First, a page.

Supreme Court

By Henry Ojelu & Peter Duru

The much anticipated mother-of- all battle between 14 Justices of the Supreme Court and the former Chief Justice of Nigeria, CJN, Justice Ibrahim Tanko Muhammad over allegations of misappropriation of fund meant for the apex court took a dramatic twist on Monday when the CJN suddenly resigned his appointment.

In a strongly worded letter, the 14 Justices in an unprecedented move had openly accused Justice Muhammad of repeatedly ignoring their demand for improved welfare despite the upward review of the budgetary allocation of the judiciary.

In the letter entitled: The State of Affairs in the Supreme Court of Nigeria by Justices of the Court, the Justices said they decided to air their grievances after they carefully reviewed the state of things at the apex court. 

They also accused the ex-CJN of not allowing them to attend trainings, adding that vehicles that were supplied to them were either refurbished or substandard. Non-provision of accommodation for newly appointed Justices was also another major issue raised by the Justices.

In a direct attack on the integrity of the outgone CJN, the 14 Justices accused him of double standard for denying them the privilege of attending foreign trainings whereas he had travelled on several occasions with his spouse, children and personal staff.

Boxed to a corner, the ex-CJN tried unsuccessfully to trivialize the issues raised by calling for calm and insisting that he was doing his best to evenly distribute the allocation to the judiciary to competing needs. In response to the allegations against his administration, Justice Muhammad in a statement by his media aide, Mr. Ahuraka Isah, said:  “The Supreme Court definitely does not exist outside its environment, it is also affected by the economic and socio-political climate prevailing in the country. Besides that, the apex court has to a larger extent, been living to its constitutional responsibility.

“When a budget is made, it contains two sides, that’s the recurrent and the capital, yet all the two are broken down into items. The Federal Government releases the budget based on the budget components. And it’s an offence to spend the money meant for one item for another.”

According to the ex- CJN: “The accusation so far, in summary is that more or all ought to have been done and not that nothing has been done; which is utopian in the contemporary condition of our country.”

Despite his attempt to belittle the grave allegations, the 14 Justices refused to back down on their demands and further threatened to explore ‘extreme’ measures to seek solution to the issues raised.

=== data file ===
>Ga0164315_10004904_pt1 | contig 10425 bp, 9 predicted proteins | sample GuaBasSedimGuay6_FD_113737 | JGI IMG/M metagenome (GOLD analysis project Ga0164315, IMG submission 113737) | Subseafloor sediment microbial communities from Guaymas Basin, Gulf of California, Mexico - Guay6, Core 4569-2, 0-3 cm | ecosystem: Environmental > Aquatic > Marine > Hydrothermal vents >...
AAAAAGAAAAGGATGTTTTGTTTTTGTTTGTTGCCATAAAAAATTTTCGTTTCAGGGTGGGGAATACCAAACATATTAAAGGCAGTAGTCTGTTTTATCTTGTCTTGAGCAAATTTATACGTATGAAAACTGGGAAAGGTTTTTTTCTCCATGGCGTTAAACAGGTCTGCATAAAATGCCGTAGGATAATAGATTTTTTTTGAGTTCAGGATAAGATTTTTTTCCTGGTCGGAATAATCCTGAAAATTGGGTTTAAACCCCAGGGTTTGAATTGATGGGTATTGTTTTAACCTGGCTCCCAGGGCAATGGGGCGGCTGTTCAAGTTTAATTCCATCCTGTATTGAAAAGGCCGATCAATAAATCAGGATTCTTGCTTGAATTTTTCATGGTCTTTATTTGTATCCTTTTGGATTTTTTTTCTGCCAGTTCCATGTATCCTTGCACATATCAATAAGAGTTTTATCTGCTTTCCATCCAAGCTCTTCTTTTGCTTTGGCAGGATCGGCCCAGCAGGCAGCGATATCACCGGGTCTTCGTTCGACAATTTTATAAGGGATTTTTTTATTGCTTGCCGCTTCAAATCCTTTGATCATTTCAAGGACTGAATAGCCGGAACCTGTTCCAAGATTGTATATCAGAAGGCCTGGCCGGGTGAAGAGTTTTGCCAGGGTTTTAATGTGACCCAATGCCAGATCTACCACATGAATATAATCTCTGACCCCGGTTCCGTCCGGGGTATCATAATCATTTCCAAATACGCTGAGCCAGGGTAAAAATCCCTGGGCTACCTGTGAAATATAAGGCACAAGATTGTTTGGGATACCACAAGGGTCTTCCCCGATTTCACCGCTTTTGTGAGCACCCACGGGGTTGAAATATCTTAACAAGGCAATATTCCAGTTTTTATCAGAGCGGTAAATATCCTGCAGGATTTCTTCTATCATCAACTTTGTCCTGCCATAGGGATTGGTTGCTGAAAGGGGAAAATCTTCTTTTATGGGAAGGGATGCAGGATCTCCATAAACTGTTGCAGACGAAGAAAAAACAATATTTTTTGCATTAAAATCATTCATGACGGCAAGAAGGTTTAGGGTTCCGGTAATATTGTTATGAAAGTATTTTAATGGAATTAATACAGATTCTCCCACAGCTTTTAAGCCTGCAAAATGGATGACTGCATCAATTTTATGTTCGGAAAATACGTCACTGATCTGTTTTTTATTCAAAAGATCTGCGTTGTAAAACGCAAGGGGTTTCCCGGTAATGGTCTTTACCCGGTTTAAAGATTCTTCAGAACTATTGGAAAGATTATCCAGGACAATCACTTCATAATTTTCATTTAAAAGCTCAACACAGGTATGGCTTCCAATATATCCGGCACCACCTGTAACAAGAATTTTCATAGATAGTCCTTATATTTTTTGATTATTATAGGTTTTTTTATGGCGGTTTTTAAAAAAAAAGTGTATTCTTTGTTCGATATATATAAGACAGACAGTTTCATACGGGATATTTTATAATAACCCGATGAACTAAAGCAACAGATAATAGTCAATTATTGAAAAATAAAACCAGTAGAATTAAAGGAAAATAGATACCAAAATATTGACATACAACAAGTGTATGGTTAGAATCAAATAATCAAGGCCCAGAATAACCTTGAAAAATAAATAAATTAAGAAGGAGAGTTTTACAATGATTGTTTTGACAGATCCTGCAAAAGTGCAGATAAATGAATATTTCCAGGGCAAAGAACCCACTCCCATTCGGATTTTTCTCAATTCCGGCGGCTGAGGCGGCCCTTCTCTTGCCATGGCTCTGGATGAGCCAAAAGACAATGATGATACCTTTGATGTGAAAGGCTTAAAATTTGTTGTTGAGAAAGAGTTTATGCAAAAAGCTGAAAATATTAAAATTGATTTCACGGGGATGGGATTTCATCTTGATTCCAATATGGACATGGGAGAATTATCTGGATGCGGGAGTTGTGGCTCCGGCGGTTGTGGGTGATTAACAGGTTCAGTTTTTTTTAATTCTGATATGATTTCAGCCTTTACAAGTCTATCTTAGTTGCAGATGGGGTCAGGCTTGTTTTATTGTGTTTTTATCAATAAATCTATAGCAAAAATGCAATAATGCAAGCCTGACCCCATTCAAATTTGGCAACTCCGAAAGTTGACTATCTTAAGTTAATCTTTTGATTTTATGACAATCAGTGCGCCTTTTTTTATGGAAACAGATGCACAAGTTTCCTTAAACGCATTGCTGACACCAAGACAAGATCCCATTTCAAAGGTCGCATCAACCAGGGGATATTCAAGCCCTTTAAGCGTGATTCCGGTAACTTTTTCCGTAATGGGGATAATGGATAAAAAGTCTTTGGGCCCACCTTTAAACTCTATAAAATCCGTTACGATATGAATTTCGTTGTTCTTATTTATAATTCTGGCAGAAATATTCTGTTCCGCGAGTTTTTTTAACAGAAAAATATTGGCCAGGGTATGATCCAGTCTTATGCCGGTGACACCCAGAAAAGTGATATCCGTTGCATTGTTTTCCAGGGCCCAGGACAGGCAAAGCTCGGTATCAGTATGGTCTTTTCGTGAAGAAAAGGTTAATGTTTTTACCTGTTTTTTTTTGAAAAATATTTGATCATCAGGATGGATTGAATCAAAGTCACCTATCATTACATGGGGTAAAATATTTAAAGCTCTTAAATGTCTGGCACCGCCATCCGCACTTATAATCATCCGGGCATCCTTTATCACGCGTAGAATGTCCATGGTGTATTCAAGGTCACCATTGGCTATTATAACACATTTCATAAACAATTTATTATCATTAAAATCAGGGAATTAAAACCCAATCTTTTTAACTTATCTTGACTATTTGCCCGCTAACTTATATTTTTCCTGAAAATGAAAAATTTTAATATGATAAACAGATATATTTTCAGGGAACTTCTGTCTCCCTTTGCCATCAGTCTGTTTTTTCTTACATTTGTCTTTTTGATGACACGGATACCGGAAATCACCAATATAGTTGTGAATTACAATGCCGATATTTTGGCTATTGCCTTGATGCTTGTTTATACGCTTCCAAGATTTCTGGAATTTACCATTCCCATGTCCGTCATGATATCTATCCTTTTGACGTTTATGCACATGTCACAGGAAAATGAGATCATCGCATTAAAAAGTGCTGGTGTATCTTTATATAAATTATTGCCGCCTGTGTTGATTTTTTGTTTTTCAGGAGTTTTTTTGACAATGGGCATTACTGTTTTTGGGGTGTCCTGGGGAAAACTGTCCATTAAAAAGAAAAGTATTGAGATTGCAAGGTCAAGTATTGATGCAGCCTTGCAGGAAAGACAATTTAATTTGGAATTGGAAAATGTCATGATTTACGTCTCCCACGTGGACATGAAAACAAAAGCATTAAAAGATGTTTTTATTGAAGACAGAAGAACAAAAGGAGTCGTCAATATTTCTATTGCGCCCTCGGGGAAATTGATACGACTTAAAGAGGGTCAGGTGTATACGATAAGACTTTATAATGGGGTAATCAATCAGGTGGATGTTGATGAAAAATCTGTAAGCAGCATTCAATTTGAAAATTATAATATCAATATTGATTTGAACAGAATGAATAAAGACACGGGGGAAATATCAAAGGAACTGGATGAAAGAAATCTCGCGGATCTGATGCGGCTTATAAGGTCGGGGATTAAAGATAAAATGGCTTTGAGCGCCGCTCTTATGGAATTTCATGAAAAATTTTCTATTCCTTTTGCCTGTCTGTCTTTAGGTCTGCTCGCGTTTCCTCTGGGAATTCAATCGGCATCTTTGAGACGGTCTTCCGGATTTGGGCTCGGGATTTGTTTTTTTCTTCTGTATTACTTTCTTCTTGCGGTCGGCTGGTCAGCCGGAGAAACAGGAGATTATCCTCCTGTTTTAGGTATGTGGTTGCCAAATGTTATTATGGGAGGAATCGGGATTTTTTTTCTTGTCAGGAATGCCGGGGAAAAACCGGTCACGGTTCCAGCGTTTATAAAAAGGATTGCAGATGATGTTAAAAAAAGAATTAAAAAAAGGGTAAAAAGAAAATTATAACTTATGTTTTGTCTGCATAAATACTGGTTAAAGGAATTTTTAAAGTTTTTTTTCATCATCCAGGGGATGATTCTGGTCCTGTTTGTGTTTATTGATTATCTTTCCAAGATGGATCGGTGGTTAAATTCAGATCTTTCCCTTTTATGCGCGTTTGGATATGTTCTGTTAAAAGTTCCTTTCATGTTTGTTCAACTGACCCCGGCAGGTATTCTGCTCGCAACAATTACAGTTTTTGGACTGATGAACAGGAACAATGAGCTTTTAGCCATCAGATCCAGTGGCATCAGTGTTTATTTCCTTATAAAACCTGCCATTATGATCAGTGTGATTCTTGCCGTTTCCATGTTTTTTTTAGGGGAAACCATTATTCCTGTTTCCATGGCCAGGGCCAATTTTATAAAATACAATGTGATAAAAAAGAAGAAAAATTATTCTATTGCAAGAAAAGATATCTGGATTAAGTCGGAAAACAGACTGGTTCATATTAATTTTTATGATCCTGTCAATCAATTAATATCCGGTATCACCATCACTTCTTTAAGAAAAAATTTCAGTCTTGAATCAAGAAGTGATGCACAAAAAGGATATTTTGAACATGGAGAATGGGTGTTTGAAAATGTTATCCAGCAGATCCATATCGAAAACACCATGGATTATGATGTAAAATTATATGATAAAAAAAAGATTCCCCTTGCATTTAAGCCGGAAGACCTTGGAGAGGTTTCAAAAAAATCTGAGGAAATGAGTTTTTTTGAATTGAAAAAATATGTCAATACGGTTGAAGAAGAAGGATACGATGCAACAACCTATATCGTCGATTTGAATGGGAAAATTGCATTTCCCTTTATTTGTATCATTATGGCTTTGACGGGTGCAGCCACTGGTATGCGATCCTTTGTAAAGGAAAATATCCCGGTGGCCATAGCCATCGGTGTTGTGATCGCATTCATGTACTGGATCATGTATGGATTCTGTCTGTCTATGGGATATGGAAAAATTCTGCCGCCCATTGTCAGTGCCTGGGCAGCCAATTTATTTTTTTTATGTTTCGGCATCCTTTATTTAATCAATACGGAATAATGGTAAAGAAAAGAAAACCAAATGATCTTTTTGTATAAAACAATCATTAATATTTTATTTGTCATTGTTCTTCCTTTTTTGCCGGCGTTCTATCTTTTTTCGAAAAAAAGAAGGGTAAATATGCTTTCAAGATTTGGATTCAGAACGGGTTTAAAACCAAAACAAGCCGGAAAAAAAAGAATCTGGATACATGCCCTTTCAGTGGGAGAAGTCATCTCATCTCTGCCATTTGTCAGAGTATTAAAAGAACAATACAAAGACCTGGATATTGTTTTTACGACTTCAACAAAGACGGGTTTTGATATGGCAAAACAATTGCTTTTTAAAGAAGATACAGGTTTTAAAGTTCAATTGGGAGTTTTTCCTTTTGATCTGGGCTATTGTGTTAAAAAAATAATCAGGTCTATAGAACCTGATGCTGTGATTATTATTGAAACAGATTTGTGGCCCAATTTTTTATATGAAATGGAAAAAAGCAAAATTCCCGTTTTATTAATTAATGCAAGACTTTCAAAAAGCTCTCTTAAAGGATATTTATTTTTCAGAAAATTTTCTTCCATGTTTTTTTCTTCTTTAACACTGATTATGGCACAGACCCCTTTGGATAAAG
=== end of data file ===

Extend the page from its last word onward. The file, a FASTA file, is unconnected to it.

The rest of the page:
To manage the national embarrassment the issue was giving the judiciary, the National Assembly last week directed its Committee on Judiciary, Human Rights and Legal Matters, to as a matter of urgency, intervene. 

The Body of Benchers also announced an emergency meeting to deliberate on the crisis.

As Nigerians await more revelations on the unfolding drama in the hallowed chambers of the Supreme Court, the man in the centre of the allegation suddenly announced his decision to resign his appointment on health grounds. 

His action has raised critical question of what becomes of the weighty allegation of fund diversion against him and how the endemic rot in the judiciary should be tackled. Some Senior Advocates of Nigeria, SANs, who spoke to Law and Human Rights proffered divergent solutions on the way out.

S’Court finances should be managed by professionals —Prof Ojukwu, SAN

 According to former Deputy Director- General of Nigerian Law School, Prof. Ernest Ojukwu, the solution to the multifaceted issues bedeviling the apex court especially management of fund, was to engage competent professionals with the capacity for the management and administration of complex business organisations, while allowing judicial officers to focus on their primary responsibility of dispensing justice.

He opined that while there might be a need for increased funding for the Judiciary, the basis for such need must be properly established and must be juxtaposed against the need for proper budgeting and full accountability with a responsibility on the Judiciary to account for any and all funds allocated to it, as is expected of all other arms of government.

Adopting the resolution reached at a recent Justice Sector Summit,  Prof. Ojukwu said: “There is a need to strengthen the administration of the Judiciary by engaging professionals with the appropriate training and capacity for the management and administration of complex business organisations, while allowing judicial officers to focus on their primary responsibility of dispensing justice.